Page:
Erastus, also known as Erastus of Paneas, is a person in the New Testament. According to the Epistle to the Romans, Erastus was a steward in Corinth, a political office of high civic status. The word is defined as "the manager of household or of household affairs" or, in this context, "treasurer"; The King James Version uses the translation "chamberlain", while the New International Version uses "director of public works". A person named Erastus is also mentioned in the 2 Timothy and Acts, and these mentions are usually taken to refer to the same person.
Urban of Macedonia is numbered among the Seventy Apostles. Along with the Apostles Ampliatus, Stachys, Narcissus of Athens, Apelles of Heraklion and Aristobulus of Britannia he assisted Saint Andrew. St. Andrew ordained Urban bishop in Macedonia. He died a martyr, and his feast day is October 31.
Herodion of Patras was a relative of Saint Paul whom Paul greets in Romans 16:11. According to tradition, he was numbered among the Seventy Disciples and became bishop of Patras, where he suffered greatly. After beating, stoning, and stabbing him, they left him for dead, but St. Herodion arose and continued to serve the Apostles.
Rufus of Thebes is numbered among the Seventy Disciples. He was bishop of Thebes in Greece, and is referenced in Romans 16:13. His feast day is April 8.
Asyncritus of Hyrcania, also Asynkritos, was numbered among the Seventy Disciples. He was bishop of Hyrcania in Asia. Saint Paul mentions him in his letter to the Romans. The Church remembers St. Asyncritus on April 8.
Phlegon of Marathon is numbered among the Seventy Disciples. He was bishop of Marathon in Thrace. He is referenced in Romans 16:14, and his feast day is on April 8.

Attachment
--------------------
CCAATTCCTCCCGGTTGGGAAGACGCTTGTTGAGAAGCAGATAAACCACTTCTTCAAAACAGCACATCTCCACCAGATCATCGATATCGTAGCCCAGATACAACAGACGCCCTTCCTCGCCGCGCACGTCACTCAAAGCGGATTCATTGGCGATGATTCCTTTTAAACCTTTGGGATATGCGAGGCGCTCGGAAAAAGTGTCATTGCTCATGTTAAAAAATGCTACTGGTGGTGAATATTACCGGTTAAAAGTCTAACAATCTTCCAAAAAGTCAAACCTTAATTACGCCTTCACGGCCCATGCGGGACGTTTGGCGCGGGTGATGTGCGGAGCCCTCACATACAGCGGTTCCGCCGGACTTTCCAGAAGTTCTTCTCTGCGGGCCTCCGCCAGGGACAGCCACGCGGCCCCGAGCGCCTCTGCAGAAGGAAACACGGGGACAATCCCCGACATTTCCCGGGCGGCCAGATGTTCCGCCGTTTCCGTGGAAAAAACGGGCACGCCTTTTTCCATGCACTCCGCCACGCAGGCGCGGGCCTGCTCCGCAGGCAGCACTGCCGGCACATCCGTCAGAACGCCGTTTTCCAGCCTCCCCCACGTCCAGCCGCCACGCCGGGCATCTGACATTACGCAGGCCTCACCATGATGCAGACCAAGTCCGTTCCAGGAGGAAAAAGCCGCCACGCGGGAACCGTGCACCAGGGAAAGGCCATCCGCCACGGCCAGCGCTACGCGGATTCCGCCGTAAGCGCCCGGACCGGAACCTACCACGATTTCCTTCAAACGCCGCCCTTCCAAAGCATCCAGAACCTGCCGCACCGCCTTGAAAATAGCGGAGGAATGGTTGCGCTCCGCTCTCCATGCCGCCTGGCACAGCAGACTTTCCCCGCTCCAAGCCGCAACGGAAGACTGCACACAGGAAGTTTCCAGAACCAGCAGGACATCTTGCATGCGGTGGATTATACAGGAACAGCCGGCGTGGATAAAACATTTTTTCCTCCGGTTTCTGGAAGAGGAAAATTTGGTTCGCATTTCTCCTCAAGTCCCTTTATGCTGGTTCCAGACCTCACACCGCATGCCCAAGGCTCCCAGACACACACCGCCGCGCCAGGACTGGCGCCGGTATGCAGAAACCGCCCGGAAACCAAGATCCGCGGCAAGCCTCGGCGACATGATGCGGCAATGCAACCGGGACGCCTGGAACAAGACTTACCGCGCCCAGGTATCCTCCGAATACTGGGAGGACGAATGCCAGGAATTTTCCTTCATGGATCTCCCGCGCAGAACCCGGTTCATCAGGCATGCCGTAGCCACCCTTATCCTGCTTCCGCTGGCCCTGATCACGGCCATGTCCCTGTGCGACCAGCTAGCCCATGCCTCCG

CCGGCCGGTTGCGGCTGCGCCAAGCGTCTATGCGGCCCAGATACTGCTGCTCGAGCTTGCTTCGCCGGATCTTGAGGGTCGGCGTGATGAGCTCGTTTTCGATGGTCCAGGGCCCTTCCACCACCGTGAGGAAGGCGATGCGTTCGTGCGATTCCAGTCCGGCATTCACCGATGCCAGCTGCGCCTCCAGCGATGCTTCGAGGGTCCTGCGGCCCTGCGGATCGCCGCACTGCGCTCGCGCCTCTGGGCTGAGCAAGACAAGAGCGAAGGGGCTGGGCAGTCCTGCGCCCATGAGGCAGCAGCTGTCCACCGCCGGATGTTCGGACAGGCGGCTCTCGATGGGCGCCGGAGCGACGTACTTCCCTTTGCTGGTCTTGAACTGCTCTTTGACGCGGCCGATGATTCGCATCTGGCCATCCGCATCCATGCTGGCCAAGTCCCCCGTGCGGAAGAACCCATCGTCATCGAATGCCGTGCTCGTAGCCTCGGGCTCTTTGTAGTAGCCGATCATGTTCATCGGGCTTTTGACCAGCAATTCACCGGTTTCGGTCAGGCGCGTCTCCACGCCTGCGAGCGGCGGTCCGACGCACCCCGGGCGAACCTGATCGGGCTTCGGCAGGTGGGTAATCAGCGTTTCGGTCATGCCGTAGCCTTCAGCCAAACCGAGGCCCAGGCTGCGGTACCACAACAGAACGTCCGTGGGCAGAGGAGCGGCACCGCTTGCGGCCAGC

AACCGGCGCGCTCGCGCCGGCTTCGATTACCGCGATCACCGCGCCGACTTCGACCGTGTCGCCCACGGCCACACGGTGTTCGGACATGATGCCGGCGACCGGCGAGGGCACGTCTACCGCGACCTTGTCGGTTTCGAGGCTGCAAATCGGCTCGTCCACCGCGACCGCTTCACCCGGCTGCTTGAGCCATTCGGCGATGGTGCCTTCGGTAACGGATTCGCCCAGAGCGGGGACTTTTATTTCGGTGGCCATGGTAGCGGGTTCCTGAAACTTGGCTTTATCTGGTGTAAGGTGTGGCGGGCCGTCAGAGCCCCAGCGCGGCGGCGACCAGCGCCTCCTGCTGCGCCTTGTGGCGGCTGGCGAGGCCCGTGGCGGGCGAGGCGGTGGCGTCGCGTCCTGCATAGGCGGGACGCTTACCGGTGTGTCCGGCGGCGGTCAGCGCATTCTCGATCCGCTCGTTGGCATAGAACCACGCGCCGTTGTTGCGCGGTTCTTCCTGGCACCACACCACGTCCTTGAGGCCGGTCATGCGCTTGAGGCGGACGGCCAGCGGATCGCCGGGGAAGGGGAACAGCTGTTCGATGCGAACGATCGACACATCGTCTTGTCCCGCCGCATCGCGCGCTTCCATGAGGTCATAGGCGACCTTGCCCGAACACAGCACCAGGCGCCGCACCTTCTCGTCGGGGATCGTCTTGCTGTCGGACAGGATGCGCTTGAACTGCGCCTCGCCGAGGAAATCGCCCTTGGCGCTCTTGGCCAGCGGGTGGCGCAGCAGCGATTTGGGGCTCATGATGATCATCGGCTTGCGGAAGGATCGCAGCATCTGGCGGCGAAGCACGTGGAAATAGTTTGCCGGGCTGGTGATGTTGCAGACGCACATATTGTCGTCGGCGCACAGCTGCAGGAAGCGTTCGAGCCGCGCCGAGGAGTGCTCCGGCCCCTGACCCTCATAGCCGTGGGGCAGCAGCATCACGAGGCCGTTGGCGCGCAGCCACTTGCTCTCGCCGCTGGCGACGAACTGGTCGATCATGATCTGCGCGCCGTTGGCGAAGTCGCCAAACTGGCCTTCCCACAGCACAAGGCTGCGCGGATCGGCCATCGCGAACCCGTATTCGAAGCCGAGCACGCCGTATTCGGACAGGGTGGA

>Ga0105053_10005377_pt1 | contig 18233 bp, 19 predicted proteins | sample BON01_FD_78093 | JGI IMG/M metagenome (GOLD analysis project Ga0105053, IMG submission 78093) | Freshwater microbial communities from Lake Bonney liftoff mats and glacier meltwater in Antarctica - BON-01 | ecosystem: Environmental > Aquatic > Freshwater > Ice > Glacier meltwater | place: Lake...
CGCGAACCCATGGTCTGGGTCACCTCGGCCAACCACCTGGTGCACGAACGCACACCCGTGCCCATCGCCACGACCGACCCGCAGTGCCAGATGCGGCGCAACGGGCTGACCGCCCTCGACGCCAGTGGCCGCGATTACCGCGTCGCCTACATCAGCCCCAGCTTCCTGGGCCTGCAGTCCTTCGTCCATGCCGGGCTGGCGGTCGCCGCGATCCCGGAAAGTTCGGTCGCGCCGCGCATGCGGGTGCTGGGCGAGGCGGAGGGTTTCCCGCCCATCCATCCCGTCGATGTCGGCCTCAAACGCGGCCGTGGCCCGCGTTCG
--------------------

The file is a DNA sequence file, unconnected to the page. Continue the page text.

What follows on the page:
Hermes of Dalmatia is numbered among the Seventy Disciples. He was bishop in Dalmatia. He is referenced in Romans 16:14, and his feast days are celebrated on April 8 with his fellow martyrs, and on January 4 among the Seventy.
Philologus of Sinope is numbered among the Seventy Disciples, and is commemorated with them on January 4. He is also commemorated on November 5 together with Ss. Patrobas, Hermas, Linus, and Gaius.
According to the New Testament book of Romans, Tertius of Iconium acted as an amanuensis for Paul the Apostle, writing down his Epistle. He is numbered among the Seventy Disciples in a list pseudonymously attributed Hippolytus of Rome, which is found in the margin of several ancient manuscripts.
Carpus of Beroea of the Seventy Disciples is commemorated by the Church on May 26 with Alphaeus, and on January 4 with the Seventy.
Fortunatus was one of the Seventy Disciples, commemorated by the Church on June 15 with Achaicus and Stephen and on January 4 with all of the Seventy. St Fortunatus is mentioned by St Paul in I Corinthians 16:17: I was glad when Stephanas, Fortunatus, and Achaicus arrived, because they have supplied what was lacking from you.
Cephas of Iconium is numbered among the Seventy Disciples, and was bishop of Iconium or Colophon, Pamphylia. The name "Cephas" is Aramaic for "Peter."
November 9 - Eastern Orthodox liturgical calendar - November 11